View Here : What Is Ethanol
Ethanol, also called alcohol, ethyl alcohol, grain alcohol, and drinking alcohol, is a chemical compound, a simple alcohol with the chemical formula C 2 H 5 OH. Its formula can be also written as CH 3 − CH 2 − OH or C 2 H 5 − OH (an ethyl group linked to a hydroxyl group), and is often abbreviated as EtOH.
Ethanol is an alcohol fuel that’s distilled from plant materials, such as corn and sugar. Alcohol fuels have been around for years, typically mixed with gasoline in a blend also known as gasohol . E10, with a ratio of 10% ethanol to 90% gasoline, can be used in any internal combustion engine, and many oil companies already blend their fuels that way.
Ethanol is also called ethyl alcohol or grain alcohol and is abbreviated as EtOH. In the context of alternative fuels, the term refers to an alcohol-based fuel that is blended with gasoline to produce a fuel with a higher octane rating and fewer harmful emissions than unblended gasoline.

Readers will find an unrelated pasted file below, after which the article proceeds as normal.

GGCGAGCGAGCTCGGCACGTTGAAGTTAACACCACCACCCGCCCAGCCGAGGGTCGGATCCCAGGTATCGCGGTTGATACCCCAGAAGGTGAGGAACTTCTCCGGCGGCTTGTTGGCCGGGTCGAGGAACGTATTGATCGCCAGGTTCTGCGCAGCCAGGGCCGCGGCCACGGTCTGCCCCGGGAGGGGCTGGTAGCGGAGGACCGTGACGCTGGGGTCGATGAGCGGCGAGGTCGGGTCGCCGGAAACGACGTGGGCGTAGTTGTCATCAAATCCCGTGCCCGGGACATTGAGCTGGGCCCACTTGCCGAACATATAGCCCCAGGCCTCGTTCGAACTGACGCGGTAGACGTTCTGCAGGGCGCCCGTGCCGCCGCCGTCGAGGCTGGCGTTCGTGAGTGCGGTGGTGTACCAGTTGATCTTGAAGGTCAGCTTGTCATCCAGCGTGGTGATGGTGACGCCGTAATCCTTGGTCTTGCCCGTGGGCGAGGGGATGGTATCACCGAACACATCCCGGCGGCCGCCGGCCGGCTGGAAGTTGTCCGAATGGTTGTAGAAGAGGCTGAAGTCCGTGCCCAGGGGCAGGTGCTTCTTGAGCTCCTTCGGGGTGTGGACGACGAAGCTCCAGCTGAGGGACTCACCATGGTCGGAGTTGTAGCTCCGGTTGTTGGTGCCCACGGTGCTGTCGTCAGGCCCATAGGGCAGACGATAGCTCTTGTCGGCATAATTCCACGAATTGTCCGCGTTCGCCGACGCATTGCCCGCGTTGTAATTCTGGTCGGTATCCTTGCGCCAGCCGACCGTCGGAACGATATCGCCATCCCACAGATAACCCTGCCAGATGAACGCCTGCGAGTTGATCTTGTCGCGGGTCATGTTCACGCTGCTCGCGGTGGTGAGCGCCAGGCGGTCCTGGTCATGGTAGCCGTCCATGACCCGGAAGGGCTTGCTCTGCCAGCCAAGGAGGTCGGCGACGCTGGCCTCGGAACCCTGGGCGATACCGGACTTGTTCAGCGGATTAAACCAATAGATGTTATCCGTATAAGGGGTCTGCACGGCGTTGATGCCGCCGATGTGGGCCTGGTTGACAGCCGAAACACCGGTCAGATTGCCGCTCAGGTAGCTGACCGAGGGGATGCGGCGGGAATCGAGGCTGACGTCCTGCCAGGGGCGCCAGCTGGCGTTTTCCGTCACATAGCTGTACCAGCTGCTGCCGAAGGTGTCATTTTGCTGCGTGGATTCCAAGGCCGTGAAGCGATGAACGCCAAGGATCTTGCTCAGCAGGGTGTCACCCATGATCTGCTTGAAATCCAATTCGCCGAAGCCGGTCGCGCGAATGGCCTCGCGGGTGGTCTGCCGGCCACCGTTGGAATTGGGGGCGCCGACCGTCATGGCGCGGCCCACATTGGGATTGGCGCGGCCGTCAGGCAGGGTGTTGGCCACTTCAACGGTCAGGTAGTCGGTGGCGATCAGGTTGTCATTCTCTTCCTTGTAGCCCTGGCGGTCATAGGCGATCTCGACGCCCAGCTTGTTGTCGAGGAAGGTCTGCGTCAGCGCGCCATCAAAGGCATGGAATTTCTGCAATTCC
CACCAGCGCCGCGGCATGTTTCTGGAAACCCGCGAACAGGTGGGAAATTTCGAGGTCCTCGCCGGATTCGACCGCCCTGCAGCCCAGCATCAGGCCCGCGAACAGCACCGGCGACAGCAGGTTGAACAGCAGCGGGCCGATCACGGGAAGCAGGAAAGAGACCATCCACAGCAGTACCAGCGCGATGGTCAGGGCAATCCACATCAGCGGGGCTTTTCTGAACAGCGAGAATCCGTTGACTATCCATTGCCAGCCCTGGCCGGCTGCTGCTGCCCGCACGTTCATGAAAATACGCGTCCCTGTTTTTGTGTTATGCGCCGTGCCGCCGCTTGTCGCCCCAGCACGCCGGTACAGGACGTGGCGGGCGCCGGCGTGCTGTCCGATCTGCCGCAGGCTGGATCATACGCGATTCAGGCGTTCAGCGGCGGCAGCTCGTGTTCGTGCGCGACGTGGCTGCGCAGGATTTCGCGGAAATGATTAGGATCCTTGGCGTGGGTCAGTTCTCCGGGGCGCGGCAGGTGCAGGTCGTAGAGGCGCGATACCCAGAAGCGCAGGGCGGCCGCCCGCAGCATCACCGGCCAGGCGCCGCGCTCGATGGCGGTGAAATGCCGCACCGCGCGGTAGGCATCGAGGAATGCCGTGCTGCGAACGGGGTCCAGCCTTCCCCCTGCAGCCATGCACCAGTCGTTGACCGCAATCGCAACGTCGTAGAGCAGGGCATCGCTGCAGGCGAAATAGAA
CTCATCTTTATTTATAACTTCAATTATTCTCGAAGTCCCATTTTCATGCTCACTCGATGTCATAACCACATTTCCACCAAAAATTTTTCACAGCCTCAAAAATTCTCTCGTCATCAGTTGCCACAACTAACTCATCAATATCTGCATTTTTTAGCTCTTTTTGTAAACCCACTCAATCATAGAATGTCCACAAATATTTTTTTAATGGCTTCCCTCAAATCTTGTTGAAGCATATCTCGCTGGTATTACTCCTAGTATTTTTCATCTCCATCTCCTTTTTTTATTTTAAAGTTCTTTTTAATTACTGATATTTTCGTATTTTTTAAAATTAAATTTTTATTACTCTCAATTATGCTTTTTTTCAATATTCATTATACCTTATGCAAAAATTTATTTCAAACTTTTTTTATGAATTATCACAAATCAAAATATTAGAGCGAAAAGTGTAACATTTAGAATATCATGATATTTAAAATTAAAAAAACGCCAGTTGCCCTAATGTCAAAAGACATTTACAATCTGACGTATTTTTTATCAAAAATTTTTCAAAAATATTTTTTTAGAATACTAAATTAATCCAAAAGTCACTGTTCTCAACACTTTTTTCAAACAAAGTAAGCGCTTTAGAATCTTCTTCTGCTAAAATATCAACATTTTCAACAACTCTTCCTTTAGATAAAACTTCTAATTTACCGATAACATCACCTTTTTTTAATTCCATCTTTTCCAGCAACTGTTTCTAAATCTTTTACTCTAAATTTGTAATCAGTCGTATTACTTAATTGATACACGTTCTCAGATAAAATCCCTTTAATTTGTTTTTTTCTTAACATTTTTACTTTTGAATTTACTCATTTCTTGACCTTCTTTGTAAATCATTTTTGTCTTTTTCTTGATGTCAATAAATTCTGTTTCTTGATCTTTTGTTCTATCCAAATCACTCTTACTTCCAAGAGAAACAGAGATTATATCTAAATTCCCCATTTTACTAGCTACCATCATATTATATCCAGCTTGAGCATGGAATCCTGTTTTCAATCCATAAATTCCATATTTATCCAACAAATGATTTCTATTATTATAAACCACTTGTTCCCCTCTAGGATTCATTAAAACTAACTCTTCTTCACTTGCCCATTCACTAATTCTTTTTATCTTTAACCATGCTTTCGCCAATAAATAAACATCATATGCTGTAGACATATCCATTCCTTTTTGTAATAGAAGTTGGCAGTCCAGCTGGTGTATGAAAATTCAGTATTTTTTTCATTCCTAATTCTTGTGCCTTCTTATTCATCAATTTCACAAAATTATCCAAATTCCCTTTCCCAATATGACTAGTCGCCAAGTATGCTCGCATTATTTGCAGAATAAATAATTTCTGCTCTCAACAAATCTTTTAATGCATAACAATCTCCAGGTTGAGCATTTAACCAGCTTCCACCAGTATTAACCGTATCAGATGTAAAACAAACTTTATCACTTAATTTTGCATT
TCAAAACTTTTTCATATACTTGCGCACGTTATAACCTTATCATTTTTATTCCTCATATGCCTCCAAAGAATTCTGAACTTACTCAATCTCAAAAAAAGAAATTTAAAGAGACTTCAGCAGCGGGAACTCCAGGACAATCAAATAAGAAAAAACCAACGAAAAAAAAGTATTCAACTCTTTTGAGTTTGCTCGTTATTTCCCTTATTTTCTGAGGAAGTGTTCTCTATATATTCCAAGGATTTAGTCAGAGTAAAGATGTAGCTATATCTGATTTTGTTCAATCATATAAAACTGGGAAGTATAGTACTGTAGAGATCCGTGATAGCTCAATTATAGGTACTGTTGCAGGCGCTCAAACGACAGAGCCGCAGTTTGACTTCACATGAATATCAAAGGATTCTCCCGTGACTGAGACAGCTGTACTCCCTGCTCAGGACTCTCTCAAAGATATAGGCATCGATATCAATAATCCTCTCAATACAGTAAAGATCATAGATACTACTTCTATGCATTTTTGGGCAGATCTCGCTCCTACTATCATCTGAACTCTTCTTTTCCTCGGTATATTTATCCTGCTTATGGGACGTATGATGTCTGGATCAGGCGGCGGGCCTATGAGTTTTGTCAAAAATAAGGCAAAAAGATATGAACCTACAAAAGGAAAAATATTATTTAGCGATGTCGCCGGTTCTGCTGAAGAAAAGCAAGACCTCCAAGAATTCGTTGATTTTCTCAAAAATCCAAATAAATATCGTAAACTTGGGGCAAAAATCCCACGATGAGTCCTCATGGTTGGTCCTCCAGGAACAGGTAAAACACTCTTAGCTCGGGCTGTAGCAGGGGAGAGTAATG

Because it can readily dissolve in water and other organic compounds, ethanol also is an ingredient in a range of products, from personal care and beauty products to paints and varnishes to fuel. What is Ethanol? Ethanol is a natural byproduct of plant fermentation and also can be produced through the hydration of ethylene.
Ethanol fuel is ethyl alcohol, the same type of alcohol found in alcoholic beverages, used as fuel. It is most often used as a motor fuel, mainly as a biofuel additive for gasoline. The first production car running entirely on ethanol was the Fiat 147, introduced in 1978 in Brazil by Fiat.
Ethanol is widely used in industry as a preservative, solvent, and antifreeze and in the manufacture of perfumes, paints, lacquers, and explosives. It also finds employment as an octane booster in automotive fuels. Most industrial ethanol is denatured by the adition of 1-2% of toxic substances to prevent its use as a beverage.